Coming into Brundage’s second season as offensive coordinator, things should could continue to stay steady or increase on the offensive side of the ball. The Statesmen’s excellent use and execution of using sets of pairs in this Brundage system proved to throw defenses off last season and allow them multiple high quality looks from either inside or outside each game.
The only thing they need to worry about is who will be running this high-flying offense in 2021. With Eric Holden graduated and headed to Maryland for a fifth season, they are out 20 goals from last season. However, they do return sophomore attackman Jason Knox (18G/3A) and junior attackan Ryan Archer (7G/11A), who was their top assist getter last season. With these two alone, Hobart is in good hands on the offensive side of the ball heading into 2021 and has a chance of repeating what they did last season.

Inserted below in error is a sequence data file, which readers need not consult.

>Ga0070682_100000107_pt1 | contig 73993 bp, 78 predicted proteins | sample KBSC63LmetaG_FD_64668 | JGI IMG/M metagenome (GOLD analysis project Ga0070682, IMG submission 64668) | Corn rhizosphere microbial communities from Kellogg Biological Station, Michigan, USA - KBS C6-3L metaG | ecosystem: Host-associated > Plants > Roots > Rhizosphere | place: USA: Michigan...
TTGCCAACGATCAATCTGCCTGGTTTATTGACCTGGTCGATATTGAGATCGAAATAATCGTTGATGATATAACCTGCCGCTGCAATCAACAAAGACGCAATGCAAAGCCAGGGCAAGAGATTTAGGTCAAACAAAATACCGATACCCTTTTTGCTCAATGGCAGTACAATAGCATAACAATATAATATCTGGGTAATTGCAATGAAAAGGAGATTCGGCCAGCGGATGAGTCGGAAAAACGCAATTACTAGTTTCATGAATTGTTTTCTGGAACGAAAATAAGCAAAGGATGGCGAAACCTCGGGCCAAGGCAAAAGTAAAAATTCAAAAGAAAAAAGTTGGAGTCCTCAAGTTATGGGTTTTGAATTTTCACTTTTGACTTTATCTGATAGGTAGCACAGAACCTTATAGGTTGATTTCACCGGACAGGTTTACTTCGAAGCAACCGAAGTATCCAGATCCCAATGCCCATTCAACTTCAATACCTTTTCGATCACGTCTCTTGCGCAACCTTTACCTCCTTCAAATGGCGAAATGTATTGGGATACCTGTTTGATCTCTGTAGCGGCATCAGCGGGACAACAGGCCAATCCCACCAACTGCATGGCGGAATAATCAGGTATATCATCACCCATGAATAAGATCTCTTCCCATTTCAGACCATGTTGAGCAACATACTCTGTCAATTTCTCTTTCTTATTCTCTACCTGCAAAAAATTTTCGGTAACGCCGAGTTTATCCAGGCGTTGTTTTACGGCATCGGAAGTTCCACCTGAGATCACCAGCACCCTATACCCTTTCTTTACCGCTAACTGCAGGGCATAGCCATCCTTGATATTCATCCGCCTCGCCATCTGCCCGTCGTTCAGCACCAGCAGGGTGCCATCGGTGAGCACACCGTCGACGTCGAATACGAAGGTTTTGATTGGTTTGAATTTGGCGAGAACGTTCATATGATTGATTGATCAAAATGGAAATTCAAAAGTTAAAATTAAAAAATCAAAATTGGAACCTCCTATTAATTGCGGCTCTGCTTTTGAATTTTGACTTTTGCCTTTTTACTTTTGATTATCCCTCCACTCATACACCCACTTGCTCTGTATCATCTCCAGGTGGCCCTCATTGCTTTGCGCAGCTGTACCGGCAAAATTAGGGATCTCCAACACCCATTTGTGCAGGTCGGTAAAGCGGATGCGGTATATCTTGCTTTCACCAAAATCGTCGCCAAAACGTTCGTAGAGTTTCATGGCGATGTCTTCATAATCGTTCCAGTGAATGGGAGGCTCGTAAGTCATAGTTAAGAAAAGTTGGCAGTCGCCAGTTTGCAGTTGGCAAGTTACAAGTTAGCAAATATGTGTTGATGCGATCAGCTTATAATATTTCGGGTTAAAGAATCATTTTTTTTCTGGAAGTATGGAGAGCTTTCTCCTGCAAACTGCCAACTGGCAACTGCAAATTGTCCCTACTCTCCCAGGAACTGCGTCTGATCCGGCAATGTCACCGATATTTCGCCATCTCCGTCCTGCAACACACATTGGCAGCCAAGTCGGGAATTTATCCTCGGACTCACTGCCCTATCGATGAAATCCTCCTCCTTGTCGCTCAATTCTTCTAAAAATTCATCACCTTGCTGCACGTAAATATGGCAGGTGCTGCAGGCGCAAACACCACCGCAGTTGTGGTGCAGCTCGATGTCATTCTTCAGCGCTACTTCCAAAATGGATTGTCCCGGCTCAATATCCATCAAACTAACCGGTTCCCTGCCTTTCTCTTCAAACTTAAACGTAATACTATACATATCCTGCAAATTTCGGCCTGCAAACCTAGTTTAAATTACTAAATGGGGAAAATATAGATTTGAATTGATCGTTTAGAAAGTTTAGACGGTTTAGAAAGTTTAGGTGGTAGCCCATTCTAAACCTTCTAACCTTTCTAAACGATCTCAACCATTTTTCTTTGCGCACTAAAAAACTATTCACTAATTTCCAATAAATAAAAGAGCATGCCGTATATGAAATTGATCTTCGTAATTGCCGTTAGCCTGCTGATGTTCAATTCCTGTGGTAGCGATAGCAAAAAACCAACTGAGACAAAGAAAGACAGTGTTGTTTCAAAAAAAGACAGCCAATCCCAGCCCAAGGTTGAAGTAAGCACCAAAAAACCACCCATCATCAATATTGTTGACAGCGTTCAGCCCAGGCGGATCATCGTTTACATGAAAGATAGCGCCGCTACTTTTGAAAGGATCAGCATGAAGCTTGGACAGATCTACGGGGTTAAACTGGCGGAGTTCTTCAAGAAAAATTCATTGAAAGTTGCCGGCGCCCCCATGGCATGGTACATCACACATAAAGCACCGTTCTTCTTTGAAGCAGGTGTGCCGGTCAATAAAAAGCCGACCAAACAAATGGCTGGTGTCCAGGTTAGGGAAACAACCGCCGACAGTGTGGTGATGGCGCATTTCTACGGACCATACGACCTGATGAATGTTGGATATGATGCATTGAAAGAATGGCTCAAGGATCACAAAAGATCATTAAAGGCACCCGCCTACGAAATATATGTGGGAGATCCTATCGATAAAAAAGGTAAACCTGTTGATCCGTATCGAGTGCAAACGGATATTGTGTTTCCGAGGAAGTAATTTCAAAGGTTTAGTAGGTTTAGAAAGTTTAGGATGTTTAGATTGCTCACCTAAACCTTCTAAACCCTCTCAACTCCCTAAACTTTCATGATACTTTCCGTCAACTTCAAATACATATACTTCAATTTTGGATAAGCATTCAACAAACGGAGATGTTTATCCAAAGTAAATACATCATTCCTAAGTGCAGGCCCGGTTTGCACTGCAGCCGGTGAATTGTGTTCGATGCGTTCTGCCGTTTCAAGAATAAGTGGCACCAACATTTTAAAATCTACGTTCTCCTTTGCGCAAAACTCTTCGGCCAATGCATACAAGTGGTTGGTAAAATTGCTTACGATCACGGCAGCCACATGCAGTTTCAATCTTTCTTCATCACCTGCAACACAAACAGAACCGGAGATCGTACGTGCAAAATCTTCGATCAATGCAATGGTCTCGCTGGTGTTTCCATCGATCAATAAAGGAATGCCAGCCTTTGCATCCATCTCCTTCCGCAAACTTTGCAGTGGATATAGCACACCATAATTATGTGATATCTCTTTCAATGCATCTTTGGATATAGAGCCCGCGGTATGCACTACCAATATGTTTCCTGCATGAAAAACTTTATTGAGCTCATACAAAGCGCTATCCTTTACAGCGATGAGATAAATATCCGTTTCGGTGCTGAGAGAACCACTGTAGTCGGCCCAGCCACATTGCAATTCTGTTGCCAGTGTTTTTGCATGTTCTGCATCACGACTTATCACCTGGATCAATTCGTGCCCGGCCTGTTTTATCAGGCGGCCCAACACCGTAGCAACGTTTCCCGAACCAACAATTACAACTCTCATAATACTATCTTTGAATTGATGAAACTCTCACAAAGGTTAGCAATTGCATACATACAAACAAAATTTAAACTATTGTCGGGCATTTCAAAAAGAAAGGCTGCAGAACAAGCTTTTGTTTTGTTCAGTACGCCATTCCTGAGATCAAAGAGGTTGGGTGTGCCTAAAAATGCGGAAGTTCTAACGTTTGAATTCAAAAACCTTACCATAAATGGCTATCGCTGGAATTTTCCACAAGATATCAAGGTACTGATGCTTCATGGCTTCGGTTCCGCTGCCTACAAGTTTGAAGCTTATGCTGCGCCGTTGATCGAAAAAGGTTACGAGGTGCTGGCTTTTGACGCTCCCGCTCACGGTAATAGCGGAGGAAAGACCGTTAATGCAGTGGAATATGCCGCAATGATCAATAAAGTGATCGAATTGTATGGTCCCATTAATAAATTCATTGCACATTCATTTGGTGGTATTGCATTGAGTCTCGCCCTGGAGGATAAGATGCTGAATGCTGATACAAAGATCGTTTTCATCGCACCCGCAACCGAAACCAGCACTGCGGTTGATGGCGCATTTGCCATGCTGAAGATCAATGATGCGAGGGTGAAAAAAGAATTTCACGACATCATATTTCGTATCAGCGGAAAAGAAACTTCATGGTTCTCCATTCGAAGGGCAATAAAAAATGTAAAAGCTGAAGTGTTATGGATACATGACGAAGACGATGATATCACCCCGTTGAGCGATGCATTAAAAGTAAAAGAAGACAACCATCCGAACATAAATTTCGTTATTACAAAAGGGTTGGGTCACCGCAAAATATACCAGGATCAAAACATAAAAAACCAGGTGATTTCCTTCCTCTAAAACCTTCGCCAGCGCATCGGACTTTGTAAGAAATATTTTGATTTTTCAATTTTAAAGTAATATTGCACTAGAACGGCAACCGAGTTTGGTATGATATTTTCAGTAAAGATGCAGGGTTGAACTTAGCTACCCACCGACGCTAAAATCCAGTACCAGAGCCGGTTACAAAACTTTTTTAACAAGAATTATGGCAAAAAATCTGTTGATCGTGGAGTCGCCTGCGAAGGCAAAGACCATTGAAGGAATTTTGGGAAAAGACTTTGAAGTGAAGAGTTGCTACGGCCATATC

But they return much more than just those two top attackmen. Sophomore midfielder John Herlihy (12G/1A) and junior midfielder Derrek Madonna (7G/2A) will be their top two returners at the position and should each put together another solid season after really popping off this past spring. Wyile Sherman, who can be a two-way player, and Bradley Simas should also take another step forward and produce more after having a solid 2021 campaign as a junior and sophomore.
At that third attack spot, sophomores Jack Grooms and Troy Barthelme, and senior Tommy Mott look the most likely to possibly gobble it up. All three have a certain amount of versatility to their game that has allowed them to get on the field in a multitude of ways during their college careers, thus far, and makes them valuable to this offense.
On the defensive end, things have been a bit different. The Statesman have stayed around the middle of the pack in scoring defense for the past four seasons, ranking 43rd in 2020, 36th in 2019, 45th in 2018, and 46th in 2017.